Coral reefs are a hotspot of biodiversity, hosting numerous species of animals and fish that help one another maintain a harmonious environment. One of these species is the giant clam. They are the biggest shellfish in the world, with 13 species found so far. One of the most famous species, Tridacna gigas, can live more than 100 years and grow to more than a meter wide. Their size and beautiful shells have led to their popularity as ornaments and as a delicacy, but this has resulted in their endangerment.
Impressive size and beauty and are not the only notable facts about giant clams, they also play host to symbiotic algae: Zooxanthellae. These algae have a very important role in the maintenance of the coral reef, they provide food for the coral and clam through products of photosynthesis. About 80% of coral reef nutrition and 65-70% of giant clam nutrition comes from the symbiotic relationship with zooxanthellae. However, these algae are not able to survive without a host and don't appear to be present in large amounts in the water or sediment surrounding the coral reef.
"In the coral reef the water is very clear, this means there is no food floating around. The zooxanthellae feed the coral reefs." explains Professor Kazuhiko Koike, Graduate School of Integrated Sciences for Life at Hiroshima University and leader of this study.
Although these algae are vital to the coral reef, they must be obtained through the environment somehow because most of corals and giant clams do not obtain zooxanthellae from their parents.
"The only big mystery of coral reefs is where do the zooxanthellae come from?" says Koike.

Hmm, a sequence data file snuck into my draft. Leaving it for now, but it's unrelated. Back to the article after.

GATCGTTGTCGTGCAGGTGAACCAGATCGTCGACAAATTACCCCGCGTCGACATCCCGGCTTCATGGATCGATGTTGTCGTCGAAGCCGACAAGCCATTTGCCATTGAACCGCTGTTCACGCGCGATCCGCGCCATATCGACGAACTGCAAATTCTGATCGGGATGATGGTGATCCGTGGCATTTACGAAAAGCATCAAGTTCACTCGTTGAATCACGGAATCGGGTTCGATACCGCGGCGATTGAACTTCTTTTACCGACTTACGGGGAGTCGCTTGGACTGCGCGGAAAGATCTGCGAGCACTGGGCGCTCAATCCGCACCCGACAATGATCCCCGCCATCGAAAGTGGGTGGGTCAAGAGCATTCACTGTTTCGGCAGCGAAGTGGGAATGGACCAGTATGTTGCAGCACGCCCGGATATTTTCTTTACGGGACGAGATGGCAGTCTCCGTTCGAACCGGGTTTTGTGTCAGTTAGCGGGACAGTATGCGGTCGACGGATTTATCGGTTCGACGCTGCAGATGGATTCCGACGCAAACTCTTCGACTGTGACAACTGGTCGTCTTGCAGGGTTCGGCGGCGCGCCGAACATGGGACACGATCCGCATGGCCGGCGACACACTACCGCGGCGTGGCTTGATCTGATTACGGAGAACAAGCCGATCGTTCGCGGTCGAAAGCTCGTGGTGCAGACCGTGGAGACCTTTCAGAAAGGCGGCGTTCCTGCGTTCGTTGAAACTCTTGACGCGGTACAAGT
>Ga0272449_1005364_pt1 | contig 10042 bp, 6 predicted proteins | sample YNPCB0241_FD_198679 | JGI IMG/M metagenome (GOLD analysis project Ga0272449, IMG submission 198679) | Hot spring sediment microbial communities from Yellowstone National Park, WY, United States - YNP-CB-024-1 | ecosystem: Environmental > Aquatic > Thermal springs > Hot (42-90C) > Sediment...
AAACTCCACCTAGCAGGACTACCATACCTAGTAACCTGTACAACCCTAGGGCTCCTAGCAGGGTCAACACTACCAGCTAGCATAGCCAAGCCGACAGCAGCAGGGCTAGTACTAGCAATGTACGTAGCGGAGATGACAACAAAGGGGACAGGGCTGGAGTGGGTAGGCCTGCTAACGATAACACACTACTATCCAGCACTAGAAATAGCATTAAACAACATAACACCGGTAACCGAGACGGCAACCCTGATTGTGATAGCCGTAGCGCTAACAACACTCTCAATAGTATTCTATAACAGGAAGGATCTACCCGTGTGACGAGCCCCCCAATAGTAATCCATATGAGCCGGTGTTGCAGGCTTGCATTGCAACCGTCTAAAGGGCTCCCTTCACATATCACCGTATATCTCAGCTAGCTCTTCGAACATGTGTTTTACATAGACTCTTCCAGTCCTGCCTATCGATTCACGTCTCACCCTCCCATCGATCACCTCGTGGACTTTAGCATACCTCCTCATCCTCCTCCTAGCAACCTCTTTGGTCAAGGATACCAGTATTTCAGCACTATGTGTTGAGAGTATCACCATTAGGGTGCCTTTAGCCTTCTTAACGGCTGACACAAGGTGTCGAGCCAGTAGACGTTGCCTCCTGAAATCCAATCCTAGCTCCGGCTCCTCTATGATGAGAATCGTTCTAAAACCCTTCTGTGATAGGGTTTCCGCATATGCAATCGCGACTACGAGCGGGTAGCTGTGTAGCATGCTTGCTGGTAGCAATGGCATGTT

To try and solve this mystery researchers from Hiroshima University, in a collaboration with The Fisheries Research and Education Agency Okinawa, Okinawa Prefectural Fisheries Research and Extension Center, and the National University of Singapore tried to find the mode of transmission of algae from clam to clam.
"One of my former students, Shato Ikeda, found that if a coral reef is very healthy the giant clams are always there." describes Koike. "There are many scientists with big research budgets already looking at coral. So, we changed our [research] model to the giant clam."
While researching the giant clams, a member of the research team (Shinya Morishima) noticed that the fecal pellets were full of zooxanthellae. When the algae were studied under a fluorescent microscope, the scientists observed that they were alive and active, with intact chloroplasts (parts of the cell that perform photosynthesis). The team then grew juvenile clams in the laboratory and fed them fecal pellets from adult giant clams originally harvested in Okinawa. 34% of the larvae took up the zooxanthellae from the fecal pellets and 5% of larvae established symbiosis with feces-borne zooxanthellae reached, a rate higher than current experimental methods.
The types of zooxanthellae contained in the larvae were similar to those in the fecal pellets and were photosynthetically active.
Although this is a preliminary study, Koike believes that this could help solve a big mystery to coral reef maintenance.
"This is the first step to expand our research to coral reefs." hopes Koike.
Under elevating temperature, due to global warming, more heat-resistant zooxanthella grow in the clams and so more are expelled in their fecal pellets. In the future Koike thinks that giant clams could provide these heat-resistant zooxanthellae to coral reefs to mitigate against coral bleaching caused by climate change.
Materials provided by Hiroshima University. Note: Content may be edited for style and length.
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